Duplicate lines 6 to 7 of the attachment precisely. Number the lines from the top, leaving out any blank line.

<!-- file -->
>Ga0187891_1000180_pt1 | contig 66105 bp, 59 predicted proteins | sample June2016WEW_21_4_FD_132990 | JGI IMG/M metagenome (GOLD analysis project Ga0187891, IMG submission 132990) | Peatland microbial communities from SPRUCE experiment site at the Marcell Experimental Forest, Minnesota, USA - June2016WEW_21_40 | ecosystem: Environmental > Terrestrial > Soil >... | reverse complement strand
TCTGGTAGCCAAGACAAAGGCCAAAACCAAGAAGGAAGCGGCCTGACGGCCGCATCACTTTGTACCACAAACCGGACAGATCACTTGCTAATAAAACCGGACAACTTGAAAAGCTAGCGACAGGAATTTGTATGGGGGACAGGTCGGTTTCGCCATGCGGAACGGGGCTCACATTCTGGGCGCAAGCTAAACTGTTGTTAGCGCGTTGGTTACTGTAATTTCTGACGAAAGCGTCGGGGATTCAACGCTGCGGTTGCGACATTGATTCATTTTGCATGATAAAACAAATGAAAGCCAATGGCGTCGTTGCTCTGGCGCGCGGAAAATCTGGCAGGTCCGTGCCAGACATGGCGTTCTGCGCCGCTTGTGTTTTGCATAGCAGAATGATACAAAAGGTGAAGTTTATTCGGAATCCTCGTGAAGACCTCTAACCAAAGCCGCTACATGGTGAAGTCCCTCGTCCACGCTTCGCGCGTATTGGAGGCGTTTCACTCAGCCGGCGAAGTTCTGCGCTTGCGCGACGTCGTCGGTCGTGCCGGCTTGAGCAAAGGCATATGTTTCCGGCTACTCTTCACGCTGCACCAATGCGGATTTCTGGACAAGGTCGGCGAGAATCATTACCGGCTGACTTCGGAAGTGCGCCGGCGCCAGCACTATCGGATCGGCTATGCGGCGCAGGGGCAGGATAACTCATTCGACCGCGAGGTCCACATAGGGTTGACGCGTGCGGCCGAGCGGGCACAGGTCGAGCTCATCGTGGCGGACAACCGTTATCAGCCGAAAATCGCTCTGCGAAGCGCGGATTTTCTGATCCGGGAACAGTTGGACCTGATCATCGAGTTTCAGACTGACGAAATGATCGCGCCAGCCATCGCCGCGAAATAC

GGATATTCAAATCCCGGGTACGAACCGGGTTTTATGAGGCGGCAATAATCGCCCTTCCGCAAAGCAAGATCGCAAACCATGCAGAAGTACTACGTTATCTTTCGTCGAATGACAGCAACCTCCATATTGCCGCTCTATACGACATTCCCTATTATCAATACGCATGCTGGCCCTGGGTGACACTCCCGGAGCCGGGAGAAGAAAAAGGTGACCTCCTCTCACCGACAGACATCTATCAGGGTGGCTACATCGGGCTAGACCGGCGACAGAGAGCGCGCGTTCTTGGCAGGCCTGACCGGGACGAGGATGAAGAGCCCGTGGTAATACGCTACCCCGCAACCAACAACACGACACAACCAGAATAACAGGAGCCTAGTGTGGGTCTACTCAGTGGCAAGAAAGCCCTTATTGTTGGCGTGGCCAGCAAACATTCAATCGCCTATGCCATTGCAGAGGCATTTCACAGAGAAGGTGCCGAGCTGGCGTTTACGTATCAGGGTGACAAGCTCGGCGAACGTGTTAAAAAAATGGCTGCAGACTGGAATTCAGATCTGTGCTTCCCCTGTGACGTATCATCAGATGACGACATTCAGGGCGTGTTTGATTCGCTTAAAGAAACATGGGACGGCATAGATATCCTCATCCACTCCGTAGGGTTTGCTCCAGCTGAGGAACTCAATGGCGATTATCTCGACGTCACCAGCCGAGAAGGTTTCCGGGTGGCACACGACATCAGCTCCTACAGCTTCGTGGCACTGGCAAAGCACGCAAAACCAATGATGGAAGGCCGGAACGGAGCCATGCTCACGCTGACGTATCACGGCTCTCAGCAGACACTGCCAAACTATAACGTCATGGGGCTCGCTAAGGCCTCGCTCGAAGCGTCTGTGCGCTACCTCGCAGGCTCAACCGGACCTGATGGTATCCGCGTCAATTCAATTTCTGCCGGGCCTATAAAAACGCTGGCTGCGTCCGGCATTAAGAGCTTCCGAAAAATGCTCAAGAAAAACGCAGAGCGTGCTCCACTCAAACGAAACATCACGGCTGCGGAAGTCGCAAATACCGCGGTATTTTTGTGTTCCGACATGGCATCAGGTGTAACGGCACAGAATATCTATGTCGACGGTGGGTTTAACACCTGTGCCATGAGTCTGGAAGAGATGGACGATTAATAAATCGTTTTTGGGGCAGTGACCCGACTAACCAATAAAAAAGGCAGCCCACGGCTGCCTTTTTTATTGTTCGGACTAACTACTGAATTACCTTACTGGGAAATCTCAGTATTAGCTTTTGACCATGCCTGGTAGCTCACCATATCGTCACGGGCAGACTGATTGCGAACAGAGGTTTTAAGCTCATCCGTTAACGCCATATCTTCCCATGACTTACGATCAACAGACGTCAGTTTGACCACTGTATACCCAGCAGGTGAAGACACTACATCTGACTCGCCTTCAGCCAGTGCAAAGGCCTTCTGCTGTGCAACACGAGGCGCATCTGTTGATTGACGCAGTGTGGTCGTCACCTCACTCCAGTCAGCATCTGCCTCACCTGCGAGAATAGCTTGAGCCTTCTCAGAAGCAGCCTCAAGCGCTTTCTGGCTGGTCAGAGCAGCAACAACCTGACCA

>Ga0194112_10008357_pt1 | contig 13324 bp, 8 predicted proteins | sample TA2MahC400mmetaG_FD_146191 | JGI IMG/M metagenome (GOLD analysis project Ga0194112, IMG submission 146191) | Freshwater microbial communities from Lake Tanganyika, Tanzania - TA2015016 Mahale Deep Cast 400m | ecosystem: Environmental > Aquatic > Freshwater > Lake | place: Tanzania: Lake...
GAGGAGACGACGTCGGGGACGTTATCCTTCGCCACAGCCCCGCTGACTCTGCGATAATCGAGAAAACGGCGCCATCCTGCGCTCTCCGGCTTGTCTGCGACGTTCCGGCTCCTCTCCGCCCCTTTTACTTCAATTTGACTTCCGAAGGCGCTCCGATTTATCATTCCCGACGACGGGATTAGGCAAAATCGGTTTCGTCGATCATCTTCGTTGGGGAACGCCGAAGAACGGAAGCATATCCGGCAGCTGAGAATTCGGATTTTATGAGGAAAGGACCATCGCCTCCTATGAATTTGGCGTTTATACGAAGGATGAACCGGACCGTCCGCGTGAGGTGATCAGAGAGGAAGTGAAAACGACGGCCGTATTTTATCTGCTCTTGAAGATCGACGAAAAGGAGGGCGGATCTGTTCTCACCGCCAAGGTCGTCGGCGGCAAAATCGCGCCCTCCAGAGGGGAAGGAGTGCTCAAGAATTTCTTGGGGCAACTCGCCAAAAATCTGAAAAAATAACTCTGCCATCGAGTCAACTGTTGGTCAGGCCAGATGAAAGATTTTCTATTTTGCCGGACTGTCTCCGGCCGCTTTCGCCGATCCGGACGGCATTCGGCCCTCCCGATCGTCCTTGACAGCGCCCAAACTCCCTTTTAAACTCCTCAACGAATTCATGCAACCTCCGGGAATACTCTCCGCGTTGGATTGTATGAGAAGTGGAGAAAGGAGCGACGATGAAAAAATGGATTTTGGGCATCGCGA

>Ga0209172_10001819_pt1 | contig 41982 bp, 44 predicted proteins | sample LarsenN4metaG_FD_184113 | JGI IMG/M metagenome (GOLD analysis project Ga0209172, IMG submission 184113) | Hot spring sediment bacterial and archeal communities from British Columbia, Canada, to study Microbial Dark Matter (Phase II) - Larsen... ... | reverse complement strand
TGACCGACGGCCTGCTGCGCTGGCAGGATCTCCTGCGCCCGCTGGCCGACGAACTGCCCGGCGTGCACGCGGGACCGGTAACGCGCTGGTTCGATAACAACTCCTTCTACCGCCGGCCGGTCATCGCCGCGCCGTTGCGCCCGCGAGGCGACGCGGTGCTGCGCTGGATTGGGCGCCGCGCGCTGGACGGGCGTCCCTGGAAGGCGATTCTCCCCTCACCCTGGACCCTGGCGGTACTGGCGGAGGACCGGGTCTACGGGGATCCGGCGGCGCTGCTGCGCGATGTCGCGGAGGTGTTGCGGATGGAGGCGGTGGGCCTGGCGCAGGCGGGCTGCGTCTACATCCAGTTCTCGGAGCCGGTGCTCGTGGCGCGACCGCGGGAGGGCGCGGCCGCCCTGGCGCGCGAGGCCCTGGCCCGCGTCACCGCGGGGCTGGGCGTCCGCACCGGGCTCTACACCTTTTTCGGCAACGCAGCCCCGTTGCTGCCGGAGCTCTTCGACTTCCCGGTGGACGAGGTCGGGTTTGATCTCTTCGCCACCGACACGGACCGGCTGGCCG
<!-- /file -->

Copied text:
>Ga0209172_10001819_pt1 | contig 41982 bp, 44 predicted proteins | sample LarsenN4metaG_FD_184113 | JGI IMG/M metagenome (GOLD analysis project Ga0209172, IMG submission 184113) | Hot spring sediment bacterial and archeal communities from British Columbia, Canada, to study Microbial Dark Matter (Phase II) - Larsen... ... | reverse complement strand
TGACCGACGGCCTGCTGCGCTGGCAGGATCTCCTGCGCCCGCTGGCCGACGAACTGCCCGGCGTGCACGCGGGACCGGTAACGCGCTGGTTCGATAACAACTCCTTCTACCGCCGGCCGGTCATCGCCGCGCCGTTGCGCCCGCGAGGCGACGCGGTGCTGCGCTGGATTGGGCGCCGCGCGCTGGACGGGCGTCCCTGGAAGGCGATTCTCCCCTCACCCTGGACCCTGGCGGTACTGGCGGAGGACCGGGTCTACGGGGATCCGGCGGCGCTGCTGCGCGATGTCGCGGAGGTGTTGCGGATGGAGGCGGTGGGCCTGGCGCAGGCGGGCTGCGTCTACATCCAGTTCTCGGAGCCGGTGCTCGTGGCGCGACCGCGGGAGGGCGCGGCCGCCCTGGCGCGCGAGGCCCTGGCCCGCGTCACCGCGGGGCTGGGCGTCCGCACCGGGCTCTACACCTTTTTCGGCAACGCAGCCCCGTTGCTGCCGGAGCTCTTCGACTTCCCGGTGGACGAGGTCGGGTTTGATCTCTTCGCCACCGACACGGACCGGCTGGCCG